Apr 102013
 

Lightroom HSL/ColorDo you want your skies bluer, faces less red, or other colors in your photo more or less intense or lighter or darker? In Lightroom this sometimes requires painting with the adjustment brush, but it often can be accomplished much more quickly with Lightroom’s HSL/Color panel.

In this video tutorial from my Lightroom 4: The Fundamentals & Beyond series (10 1/2 hours of training on 55 videos), I show how to use the HSL/Color panel in Develop to get dramatic results quickly. (This tutorial also applies to earlier versions of Lightroom.)

As usual, for higher quality, once you hit Play, click on the sprocket wheel in the bottom right and choose 720/HD.

Learn more about the complete video series, Lightroom 4: The Fundamentals & Beyond.


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Jul 142011
 

The HSL panel allows you to affect individual colors in your image.  HSL stands for Hue, Saturation, and Luminance.

You can use Hue to shift a color towards another color, for example,  blue to purple or green.  (Yes, you too can have purple skies!)  Saturation is the intensity of color, so you can make your blues, for example, more rich or more faded out.  Finally, Luminance is brightness.  Use it to brighten or darken a particular color.    Continue reading »

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Dec 072008
 

The adjustment brush and the graduated filter tool are wonderful additions to Lightroom 2 for making local changes. But there are often quicker ways to make local changes. I will talk about HSL in this post.

In the image below I want to darken the sky. Yes, I can get the adjustment brush, set the exposure to a negative amount, and paint the sky.

Before

Before

But since the only blue in the image is the sky, it is alot faster accomplish my goal by darkening the blues in the HSL/Color/Grayscale panel: click on HSL, click on luminance (luminance refers to brightness), and slide the blue slider to the left.

Darkening the Blues in The Image

Darkening the Blues in The Image

Darkened Blues

Darkened Blues

Let’s say I now want to saturate the grass and tree more. I can use the adjustment brush with a positive saturation setting, but instead, in the HSL panel I will click on Saturation.    I’m not sure if the grass is green or yellow or some combination, so instead of guessing and fooling around with the sliders, I’ll use the handy Targeted Adjustment Tool (TAT). I will click on it, and then click on the grass and drag upwards since I want to increase saturation. I will do this in a few places in the foreground.  The TAT detects the colors you are dragging on, and adjusts those throughout the image — in this case increasing saturation of yellows and greens.    It works for us here because there are no yellows and greens in the building or sky — otherwise those would become more saturated as well.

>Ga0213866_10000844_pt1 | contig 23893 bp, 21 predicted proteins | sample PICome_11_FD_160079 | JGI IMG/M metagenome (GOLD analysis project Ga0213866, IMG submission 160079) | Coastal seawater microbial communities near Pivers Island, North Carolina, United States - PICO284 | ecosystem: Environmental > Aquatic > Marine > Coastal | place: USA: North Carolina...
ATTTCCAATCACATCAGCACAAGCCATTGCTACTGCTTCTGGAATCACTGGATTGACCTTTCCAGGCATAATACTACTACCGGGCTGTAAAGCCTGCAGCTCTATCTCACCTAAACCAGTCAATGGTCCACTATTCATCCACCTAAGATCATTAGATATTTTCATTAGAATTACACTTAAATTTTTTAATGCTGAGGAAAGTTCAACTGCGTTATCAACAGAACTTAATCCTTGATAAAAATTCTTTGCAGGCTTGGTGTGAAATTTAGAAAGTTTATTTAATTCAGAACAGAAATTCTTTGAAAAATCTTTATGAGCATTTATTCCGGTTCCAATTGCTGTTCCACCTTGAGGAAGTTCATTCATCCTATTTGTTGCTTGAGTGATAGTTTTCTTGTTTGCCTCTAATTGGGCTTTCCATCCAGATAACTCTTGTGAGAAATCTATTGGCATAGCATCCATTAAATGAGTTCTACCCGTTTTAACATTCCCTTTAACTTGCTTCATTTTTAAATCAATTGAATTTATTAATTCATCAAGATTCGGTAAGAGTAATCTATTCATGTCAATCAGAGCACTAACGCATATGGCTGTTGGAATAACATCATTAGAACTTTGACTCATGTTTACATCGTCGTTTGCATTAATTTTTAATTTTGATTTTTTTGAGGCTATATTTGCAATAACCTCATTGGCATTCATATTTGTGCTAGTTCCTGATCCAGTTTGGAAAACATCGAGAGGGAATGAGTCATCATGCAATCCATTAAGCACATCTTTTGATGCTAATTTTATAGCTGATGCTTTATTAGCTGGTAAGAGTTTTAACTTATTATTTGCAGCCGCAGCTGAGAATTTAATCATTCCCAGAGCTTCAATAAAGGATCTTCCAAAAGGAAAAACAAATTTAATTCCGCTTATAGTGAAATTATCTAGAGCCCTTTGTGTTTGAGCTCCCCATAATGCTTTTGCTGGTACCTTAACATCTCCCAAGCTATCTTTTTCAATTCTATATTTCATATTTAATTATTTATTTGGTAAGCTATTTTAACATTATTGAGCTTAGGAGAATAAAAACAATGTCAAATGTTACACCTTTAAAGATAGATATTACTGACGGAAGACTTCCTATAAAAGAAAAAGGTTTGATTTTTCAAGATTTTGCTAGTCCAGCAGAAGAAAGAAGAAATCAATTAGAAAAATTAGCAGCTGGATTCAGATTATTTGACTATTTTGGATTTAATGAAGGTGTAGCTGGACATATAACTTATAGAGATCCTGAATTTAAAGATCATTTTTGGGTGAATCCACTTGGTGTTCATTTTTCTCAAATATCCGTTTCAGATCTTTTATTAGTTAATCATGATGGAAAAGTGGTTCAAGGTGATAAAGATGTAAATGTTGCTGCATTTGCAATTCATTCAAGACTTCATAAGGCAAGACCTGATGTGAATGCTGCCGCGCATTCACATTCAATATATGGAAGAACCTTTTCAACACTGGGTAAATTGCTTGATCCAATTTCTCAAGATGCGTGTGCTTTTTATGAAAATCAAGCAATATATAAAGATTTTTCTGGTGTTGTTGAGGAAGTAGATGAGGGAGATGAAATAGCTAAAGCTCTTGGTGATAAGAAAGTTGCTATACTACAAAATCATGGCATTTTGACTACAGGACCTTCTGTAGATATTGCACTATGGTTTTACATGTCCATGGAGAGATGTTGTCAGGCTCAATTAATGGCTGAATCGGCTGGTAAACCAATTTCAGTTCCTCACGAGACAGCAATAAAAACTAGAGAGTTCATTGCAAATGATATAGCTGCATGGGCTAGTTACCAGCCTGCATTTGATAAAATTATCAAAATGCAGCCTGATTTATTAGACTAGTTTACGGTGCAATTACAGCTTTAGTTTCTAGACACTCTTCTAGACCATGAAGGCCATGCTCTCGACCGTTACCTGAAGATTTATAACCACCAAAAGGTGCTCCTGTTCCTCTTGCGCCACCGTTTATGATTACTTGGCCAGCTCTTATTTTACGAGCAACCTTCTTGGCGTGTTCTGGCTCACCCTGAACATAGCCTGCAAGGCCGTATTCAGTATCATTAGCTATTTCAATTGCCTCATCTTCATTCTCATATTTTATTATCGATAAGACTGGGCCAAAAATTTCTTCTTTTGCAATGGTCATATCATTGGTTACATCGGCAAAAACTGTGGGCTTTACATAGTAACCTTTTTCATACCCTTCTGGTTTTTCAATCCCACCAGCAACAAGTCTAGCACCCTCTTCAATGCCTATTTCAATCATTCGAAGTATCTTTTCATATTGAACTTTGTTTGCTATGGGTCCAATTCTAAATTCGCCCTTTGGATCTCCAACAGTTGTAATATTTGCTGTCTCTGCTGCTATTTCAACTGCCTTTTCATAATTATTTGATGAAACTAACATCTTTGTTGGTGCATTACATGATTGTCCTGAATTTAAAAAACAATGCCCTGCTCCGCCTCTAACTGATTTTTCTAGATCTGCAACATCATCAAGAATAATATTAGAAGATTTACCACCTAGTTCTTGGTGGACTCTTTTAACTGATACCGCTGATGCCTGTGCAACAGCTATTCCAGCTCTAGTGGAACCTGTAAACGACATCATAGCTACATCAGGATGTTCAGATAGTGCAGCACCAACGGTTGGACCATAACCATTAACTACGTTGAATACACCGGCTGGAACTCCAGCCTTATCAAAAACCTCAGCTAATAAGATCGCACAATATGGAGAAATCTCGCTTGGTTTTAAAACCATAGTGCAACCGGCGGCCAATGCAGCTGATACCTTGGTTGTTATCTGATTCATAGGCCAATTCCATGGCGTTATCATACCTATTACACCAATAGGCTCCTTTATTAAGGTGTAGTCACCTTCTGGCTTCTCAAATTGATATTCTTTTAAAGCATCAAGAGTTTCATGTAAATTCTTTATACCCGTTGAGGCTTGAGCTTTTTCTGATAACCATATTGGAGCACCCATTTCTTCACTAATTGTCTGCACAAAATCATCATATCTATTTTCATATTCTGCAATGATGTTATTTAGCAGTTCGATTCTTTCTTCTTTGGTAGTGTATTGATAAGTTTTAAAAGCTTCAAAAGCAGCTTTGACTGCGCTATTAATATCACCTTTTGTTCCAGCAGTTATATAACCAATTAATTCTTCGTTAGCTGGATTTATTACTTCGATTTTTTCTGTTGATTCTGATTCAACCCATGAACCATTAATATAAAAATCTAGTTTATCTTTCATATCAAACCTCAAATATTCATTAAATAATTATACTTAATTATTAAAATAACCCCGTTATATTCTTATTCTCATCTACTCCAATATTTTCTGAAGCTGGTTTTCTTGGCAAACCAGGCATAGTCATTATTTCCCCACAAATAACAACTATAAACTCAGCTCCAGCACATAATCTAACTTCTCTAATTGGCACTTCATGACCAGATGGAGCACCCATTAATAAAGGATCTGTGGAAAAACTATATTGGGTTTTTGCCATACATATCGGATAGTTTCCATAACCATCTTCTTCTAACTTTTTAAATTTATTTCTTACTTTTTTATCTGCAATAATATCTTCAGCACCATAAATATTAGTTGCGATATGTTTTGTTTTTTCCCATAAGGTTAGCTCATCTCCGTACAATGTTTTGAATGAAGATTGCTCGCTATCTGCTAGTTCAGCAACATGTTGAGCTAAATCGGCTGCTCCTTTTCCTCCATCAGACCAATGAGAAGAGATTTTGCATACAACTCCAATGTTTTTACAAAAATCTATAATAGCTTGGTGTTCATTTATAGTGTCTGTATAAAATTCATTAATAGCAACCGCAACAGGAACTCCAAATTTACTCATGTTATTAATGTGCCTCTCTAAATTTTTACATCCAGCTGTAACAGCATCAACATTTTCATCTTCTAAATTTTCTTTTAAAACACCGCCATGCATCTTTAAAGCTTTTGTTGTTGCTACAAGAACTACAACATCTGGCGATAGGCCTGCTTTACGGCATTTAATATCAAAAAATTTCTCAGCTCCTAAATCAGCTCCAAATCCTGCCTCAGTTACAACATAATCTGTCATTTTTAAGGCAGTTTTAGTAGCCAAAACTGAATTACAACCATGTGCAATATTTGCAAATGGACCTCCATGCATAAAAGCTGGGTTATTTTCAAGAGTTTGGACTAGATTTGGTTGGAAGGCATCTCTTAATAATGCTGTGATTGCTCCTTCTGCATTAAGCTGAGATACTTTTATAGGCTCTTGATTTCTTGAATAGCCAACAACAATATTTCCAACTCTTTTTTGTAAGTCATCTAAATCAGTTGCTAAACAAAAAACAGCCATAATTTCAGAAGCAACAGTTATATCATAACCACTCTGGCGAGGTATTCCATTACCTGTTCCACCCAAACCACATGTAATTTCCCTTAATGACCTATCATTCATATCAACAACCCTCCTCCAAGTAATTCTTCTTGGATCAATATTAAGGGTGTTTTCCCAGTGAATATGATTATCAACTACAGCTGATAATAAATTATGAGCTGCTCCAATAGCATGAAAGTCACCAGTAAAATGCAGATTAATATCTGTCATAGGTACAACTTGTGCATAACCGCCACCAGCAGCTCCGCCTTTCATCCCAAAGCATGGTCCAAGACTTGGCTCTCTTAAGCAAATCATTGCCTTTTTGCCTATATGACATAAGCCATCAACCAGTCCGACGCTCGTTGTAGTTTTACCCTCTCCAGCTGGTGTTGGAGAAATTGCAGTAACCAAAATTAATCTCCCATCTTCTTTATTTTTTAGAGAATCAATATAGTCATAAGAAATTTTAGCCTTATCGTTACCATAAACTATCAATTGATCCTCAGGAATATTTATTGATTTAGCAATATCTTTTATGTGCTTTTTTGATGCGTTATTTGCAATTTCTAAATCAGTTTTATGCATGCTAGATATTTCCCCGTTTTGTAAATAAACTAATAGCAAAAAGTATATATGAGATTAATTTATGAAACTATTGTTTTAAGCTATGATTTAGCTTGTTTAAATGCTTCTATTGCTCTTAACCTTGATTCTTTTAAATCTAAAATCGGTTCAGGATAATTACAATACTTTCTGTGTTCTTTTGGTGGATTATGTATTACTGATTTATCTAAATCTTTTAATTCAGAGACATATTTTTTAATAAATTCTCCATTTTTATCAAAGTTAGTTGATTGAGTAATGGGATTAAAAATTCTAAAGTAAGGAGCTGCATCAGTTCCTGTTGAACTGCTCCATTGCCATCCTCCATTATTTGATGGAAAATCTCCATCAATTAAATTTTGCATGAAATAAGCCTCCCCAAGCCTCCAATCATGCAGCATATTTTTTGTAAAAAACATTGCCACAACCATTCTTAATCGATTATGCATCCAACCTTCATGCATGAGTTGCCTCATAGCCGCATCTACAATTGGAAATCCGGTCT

Saturated Foreground

Saturated Foreground

tat

The yellow is a little too saturated for me, but now it is easy to go to the Yellow slider and reduce it a little. Note also that I could have darkened the sky with the TAT as well, clicking on luminance and dragging downward on the sky, rather than using the blue slider.

Finally, I am going to use the Hue component in the HSL panel to change the color of the background in this image:

Before

Before

I click on HSL, Hue and the Targeted Adjustment tool, then click and drag up and/or down on the blue background to change the color to something I like. Because there was no blue in the subjects, they are unaffected.

After Hue Change

After Hue Change

By the way, if skin is too red, try clicking on saturation, and dragging downwards on the face to take some of the color out. In this case, since purple also contains red, it will change the background a little as well, but that may be acceptable, and a big time saver over working with the adjustment brush.

The key to being able to use HSL to do local adjustments is that the area you want to darken, lighten, increase or decrease saturation of, or change the color of, is made up of colors that don’t exist elsewhere in the image. In my first image, for example, if the building had also been blue, I could not have isolated the sky using HSL. I would have had to use the adjustment brush to specifically darken the sky.

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